What are Personal Learning Checklists (PLCs)? These are lists (in each subject) of all the key knowledge, skills and understanding that students need to know in order to succeed. Staff and students will judge how strong each student is on a particular aspect of the curriculum e.g. ‘able to interpret data from graphs’. They are rated Red (not well understood yet), Amber (partially understood) or Green (fully mastered). Where students are red or amber on a topic, there are links from PLCs to support / revision materials. The next step for each student is to follow the links from each Red and Amber area for development and do further work and revision on them. Maths and English PLCs are shared with all students on Google Classroom. Other subjects have them in electronic Learning Organisers. It is great practice when parents regularly discuss PLCs with their children and what they are going  to do next with any red or amber areas.

What should a student bring to school? Student personal organisation is critical. ‘Fail to prepare’ means ‘prepare to fail’. Every student needs to be ready to learn:

  • A positive and growth mindset
  • A curious mind
  • The right equipment (pens, pencil, ruler, calculator, water bottle etc.)
  • A charged chromebook
  • In the correct uniform reflecting the fact that each student is here to work
  • The correct PE kit
  • Parental controls must be installed and active on any mobile phone a student has. Any student mobile phone must be switched off and away at all times in and around the school.

How do I know what homework there is and whether my child has done it? Parents and carers should be signed up to either daily or weekly summaries of what homework is expected (this is on Google Classroom, for more information click here: Link to Homework & Google Classroom page). Please ensure your child sets aside time each day to complete homework and they have a suitable space and table with no distractions to enable them to concentrate. If parents are unable to supervise homework (whether busy elsewhere in the home, at work or away abroad), a useful method is for the student to share the google doc they are doing their homework on with the parent, who can see progress to completion as they write.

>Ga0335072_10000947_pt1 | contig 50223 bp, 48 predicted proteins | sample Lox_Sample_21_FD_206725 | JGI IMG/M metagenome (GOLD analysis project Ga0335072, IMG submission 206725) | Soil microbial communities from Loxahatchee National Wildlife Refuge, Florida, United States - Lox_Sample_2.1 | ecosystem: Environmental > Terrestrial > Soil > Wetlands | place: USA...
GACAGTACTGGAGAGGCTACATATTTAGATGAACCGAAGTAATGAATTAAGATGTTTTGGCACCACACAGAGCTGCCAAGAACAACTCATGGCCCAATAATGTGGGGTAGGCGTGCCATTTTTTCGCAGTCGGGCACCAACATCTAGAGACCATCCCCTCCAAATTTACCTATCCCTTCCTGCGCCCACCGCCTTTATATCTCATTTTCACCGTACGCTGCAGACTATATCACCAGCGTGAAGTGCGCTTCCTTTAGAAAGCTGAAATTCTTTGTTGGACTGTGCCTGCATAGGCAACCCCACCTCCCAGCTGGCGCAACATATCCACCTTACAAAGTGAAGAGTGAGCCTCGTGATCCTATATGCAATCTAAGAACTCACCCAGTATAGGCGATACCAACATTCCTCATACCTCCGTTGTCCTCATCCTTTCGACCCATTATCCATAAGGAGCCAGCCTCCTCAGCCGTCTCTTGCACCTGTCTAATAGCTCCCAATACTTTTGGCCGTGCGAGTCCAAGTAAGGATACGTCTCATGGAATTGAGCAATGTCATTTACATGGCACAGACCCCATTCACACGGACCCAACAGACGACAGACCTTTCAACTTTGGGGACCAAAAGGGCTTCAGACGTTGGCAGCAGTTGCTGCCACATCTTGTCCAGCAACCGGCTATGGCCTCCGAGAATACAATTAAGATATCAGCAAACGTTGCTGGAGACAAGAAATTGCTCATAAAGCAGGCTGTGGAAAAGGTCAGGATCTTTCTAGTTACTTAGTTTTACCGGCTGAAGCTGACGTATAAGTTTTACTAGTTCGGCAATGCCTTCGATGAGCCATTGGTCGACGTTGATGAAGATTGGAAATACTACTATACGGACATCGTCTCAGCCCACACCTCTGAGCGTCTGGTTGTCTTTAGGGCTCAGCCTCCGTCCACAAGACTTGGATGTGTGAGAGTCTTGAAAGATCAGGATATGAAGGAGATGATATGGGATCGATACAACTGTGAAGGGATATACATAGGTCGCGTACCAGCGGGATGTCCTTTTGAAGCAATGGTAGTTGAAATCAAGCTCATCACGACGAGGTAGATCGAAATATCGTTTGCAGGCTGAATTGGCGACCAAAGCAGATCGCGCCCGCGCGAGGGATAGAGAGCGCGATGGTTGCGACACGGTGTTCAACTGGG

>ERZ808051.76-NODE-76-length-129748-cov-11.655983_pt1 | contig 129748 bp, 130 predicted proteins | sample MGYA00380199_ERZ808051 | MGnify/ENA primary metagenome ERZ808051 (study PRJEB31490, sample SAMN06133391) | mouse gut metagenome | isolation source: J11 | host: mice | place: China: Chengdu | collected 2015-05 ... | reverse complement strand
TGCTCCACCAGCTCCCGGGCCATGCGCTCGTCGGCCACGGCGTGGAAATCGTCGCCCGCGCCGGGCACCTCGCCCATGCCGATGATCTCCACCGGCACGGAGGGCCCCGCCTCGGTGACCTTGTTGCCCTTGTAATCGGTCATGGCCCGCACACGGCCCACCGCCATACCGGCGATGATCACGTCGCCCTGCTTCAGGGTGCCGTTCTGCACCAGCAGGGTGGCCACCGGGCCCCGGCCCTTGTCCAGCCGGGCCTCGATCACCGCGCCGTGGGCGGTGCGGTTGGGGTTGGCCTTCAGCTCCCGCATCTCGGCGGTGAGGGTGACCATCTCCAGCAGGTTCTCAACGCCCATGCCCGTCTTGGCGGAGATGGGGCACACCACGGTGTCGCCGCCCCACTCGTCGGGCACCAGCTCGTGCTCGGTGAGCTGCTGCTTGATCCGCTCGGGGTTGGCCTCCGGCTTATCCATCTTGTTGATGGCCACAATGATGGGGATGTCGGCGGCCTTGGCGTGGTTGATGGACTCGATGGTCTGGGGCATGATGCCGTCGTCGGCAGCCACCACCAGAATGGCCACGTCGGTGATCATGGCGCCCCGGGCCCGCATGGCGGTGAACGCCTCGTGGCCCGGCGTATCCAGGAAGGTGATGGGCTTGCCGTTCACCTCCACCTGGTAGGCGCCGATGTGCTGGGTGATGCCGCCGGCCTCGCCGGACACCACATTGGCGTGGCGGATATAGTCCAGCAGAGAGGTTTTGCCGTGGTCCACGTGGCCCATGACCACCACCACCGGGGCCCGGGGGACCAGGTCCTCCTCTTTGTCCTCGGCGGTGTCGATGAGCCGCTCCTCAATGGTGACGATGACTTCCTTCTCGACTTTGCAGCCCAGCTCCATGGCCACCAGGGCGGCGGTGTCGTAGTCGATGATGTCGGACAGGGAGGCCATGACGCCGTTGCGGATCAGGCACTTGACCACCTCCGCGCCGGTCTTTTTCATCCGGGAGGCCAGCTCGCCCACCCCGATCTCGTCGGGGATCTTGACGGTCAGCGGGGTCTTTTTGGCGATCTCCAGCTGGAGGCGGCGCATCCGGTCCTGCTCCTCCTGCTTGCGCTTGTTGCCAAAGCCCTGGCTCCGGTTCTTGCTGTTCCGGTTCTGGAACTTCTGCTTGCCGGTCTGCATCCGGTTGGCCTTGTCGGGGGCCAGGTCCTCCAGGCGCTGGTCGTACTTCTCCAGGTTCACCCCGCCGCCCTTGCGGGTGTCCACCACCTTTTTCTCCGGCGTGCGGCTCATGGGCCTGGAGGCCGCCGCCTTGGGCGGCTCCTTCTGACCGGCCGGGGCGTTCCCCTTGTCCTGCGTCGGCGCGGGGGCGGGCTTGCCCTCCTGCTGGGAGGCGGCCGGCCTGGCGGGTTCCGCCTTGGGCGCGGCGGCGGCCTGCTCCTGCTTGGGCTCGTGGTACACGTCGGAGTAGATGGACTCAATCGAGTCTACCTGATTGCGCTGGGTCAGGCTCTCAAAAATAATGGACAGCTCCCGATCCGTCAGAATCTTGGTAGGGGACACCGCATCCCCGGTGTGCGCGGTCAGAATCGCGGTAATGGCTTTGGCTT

What can I do to help my child embrace all their challenges?

  • Great Physical Health. Teenagers go through extraordinary physical developmental changes of their brains and their bodies; they require high quality, healthy and well balanced nutrition. Ensuring:
    • at least 1 hour of physical activity (walking included) per day
    • no more than 2 hours screen time
    • at least 8 hours sleep are essential.
  • Strong Mental Health and Well-Being. We promote 6 important ingredients for maintaining good mental health and well-being:
    • Connect (include everyone in our social community, listen, be there, be a good friend)
    • Give (time, your presence, your thanks, volunteer)
    • Take notice (watch out, notice others and be kind / caring, remember the things that give you joy, notice nature)
    • Keep Learning (be curious, think hard)
    • Be Active (exercise, go outdoors)
    • Find your purpose (you will make the world better in their own unique way)  

There are more details and a huge range of support for students’ mental health and well-being here: {link to MHEW page}  

What is My ACE and LinkedIn?